Reckoning with Complexity: Imani Perry on “South to America”

In South to America: A Journey Below the Mason-Dixon to Understand the Soul of a Nation, Imani Perry revisits history. She tells stories of the American South that readers from outside the region might not know, and gives fresh perspectives to Southerners on the area’s culture, landscape, divisions, and commonalities. “Often, Southerners accept the idea that other regions are more sophisticated, and have done more, and it’s simply not true, and it’s certainly not true in terms of building the country,” she states, arguing that the South serves as a bellwether for the rest of the United States.

Perry, a native of Birmingham, Alabama, is the Hughes-Rogers Professor of African American Studies at Princeton University and is the author of six other books. In the interview below, she discusses how she came to her conclusions about the South, and what that means for the conversations we have about it.

To what degree is the South still, as you write in your intro, “the path to bounty?”

It depends on the angle. It certainly is still abundant. There was this shift to start talking about the Midwest as the heartland, and I argue that in some ways, the South has a better case for that because of the land. Everything in this country is, in some sense, shaped by the relationship to the land. But the way Americans relate to the use of land and labor is so shaped by the South. It continues to be at the cutting edge, in some ways for worse more than better, and when you think about things like what it means to not be able to get forty hours of work a week, or if you think about the Wal-Martification of the world, the South still is the cutting edge of how we operate. As a result, part of the reason it’s so exciting when there are working people who organize together in Southern cities and towns and imagine different ways of living in relation to each other, part of the reason that’s so exciting is because it’s on the cutting edge. It’s the same thing with climate. The coming climate crisis — the South is the cutting edge of that for the country. There was a historic, geographic reality that had to do with the climate and the fact that it was the best place for growing. Even if that has muted somewhat, it’s still the case that the South is the cutting edge of where we’re going in terms of how we relate to the land and each other.

There was a line in “An Errand into the Wilderness” that said your goal was to “get inside the Confederate’s head.” How well do we have to know these social ills directly in order to solve them?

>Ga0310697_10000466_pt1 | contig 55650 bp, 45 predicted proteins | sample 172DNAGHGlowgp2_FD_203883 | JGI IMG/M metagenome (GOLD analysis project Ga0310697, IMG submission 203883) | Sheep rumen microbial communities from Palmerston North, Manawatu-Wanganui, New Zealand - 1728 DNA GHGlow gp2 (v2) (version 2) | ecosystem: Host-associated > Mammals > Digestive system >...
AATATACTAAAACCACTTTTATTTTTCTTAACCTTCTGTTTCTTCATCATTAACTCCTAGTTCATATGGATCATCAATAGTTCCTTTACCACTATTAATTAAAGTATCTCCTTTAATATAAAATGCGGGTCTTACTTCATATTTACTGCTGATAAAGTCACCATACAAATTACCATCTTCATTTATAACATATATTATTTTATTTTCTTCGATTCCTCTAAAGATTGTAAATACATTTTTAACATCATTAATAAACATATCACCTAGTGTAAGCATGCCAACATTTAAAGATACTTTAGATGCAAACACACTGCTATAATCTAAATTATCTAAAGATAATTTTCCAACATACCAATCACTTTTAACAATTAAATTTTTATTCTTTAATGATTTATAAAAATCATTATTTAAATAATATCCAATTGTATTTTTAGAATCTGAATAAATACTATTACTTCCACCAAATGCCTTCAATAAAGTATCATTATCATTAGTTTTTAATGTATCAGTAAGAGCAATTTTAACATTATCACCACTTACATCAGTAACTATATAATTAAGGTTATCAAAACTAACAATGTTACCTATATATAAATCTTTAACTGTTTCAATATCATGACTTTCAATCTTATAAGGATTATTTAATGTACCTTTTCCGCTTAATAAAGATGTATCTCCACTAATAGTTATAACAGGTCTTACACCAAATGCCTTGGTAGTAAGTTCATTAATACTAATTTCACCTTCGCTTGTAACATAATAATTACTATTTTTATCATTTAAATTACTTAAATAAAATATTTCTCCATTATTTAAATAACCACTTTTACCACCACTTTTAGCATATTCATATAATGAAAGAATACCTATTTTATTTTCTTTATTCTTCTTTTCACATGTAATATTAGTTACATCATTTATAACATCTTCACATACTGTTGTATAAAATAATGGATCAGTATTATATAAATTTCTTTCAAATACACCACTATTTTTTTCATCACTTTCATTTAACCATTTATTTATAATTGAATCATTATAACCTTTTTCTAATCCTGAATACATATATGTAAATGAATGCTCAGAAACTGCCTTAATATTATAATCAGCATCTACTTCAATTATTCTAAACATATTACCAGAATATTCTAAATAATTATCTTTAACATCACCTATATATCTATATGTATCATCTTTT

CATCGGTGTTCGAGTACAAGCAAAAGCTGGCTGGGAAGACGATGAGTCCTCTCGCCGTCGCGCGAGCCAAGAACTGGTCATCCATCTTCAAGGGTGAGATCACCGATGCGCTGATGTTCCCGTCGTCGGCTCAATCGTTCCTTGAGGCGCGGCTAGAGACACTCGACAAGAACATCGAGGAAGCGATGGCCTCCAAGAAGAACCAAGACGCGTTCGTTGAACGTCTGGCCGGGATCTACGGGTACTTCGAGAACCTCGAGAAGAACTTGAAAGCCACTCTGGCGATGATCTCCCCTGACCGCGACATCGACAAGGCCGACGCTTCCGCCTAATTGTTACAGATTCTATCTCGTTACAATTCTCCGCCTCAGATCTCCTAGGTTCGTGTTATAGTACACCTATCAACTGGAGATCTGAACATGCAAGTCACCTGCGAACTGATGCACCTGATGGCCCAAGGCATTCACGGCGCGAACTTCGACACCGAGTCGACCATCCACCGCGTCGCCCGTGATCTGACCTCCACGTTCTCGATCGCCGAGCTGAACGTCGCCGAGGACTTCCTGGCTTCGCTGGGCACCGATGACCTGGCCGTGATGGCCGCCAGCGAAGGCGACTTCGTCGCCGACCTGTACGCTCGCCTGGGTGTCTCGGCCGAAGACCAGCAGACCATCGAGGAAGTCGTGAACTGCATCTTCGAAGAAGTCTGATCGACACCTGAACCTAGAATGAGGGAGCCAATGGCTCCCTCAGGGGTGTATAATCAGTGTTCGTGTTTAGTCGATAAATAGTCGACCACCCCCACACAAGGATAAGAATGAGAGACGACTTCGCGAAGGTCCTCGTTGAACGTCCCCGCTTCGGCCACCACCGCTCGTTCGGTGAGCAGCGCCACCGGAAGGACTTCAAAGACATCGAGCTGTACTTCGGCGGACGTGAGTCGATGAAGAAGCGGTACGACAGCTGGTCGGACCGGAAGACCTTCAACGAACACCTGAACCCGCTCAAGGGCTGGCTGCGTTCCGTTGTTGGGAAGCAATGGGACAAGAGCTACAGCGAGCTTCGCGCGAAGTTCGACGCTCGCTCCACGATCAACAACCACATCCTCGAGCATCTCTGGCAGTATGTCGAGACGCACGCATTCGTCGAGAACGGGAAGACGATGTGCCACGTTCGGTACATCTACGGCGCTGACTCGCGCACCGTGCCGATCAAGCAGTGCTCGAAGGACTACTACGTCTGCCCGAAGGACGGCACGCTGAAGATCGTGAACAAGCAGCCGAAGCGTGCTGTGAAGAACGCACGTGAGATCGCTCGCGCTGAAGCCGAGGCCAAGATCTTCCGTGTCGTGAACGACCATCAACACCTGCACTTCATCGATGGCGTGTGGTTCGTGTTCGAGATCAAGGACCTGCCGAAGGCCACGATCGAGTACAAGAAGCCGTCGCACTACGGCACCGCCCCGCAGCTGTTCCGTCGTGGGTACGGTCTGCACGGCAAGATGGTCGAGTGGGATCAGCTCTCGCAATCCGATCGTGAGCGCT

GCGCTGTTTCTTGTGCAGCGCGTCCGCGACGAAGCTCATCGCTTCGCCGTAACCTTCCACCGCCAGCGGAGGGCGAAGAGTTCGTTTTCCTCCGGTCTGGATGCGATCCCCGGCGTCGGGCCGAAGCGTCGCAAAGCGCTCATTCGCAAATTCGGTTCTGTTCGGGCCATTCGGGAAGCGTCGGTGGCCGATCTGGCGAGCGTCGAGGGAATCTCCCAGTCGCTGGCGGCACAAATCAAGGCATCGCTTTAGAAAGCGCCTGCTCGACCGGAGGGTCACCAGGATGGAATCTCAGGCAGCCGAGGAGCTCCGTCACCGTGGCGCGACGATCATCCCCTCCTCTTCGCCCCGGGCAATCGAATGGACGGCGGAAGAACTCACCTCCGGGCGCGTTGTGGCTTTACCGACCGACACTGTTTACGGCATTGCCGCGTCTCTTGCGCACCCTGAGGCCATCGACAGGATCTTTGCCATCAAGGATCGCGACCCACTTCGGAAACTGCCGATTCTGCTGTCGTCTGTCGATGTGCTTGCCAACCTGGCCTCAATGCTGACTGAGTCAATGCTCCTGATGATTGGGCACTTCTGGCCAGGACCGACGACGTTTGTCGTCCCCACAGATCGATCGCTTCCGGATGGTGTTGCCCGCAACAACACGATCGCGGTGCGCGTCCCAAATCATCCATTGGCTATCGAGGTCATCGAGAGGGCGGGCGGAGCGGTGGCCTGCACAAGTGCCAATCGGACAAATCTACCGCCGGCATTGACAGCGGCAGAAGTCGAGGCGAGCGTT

I think we have to know them intimately. In some ways, we have to stop pretending that’s not us, and I mean that collectively. It’s very easy for those of us who reject Lost Cause mythology to just say, ‘We don’t know what’s going on with those folks.’ But we do very easily have these romantic narratives of history that avoid all kinds of human harm and cruelty. We talk about the Founding Fathers so often as though they weren’t largely Southerners. That way of being is not wholly unfamiliar, so maybe, if we can start to acknowledge it, not in a way that excuses it, but also, doesn’t point fingers, then what would it mean to actually be able to tell the story true, and to develop a historic and political maturity, where we don’t need to romanticize the history in order to imagine the country as something potentially good and beautiful? For me, trying to get into [the Confederate’s] head is about trying to get into our collective head to develop a kind of national maturity.

Do you think activities like Civil War re-enactments create a sense of unease because we don’t know the performance artists’ motivation for creating them?

It’s motivation, and it’s also a kind of theater that’s not a part of the national consensus. We do have these rituals, these performances. We have marches, we have ceremonial performances, we have saying the Pledge of Allegiance, we have the singing of the national anthem at athletic games. We have these rituals. And some of them are built into the national fabric, and then others feel as though they betray the consensus story we’ve told of the nation. The question is, ‘Why is it so resilient as a form? Why is it so compelling?’ And I do think we’re made uncomfortable because it feels like part of the reason they’re compelling is because of this desire for a slaveholding past. That’s the big part of why it feels uncomfortable. But it’s also uncomfortable because it doesn’t fit the national story easily. People in other regions try to avoid it by pretending that the South is just this weird, different, other place. But culturally, the Civil War hasn’t ended. I think we do better by just acknowledging that. And it’s no longer a regional civil war. It’s actually a national one, about what do we take this nation to be at its best?

In “Mother Country,” you write about Southerners who “are used to thinking of family as a sprawl.” What are the pros and cons of this lifestyle, both for individual families and the larger society?

It’s only recently that I really started to think about the cons. It’s one of the ways that the South is actually connected to the rest of the world. Most traditional cultures don’t think of a domestic nuclear family as the unit. People think intergenerationally — cousins and aunts and uncles. And there’s something very beautiful about that. But I’ve also thought about when you have ideologies that exclude, that dominate ways of thinking, what is the impact of that sprawl when there’s someone who is doing harm in the family? What is the meaning of that sprawl when there’s someone who’s different in the family who is told that the ways in which they’re different are shameful or inferior? There’s a tension there between the beauty of a broad sense of connection and the costs when the values associated with that connection do harm. I think it’s important to hold on to both. Because Southerners, on average, are more likely to be poor and working-class, having large family connections is part of how you can be resourceful without a lot of wealth and economic resources. Everybody can come stay at the house.

What does it mean for Southerners when “your knowing self and your emotional self don’t always match up?”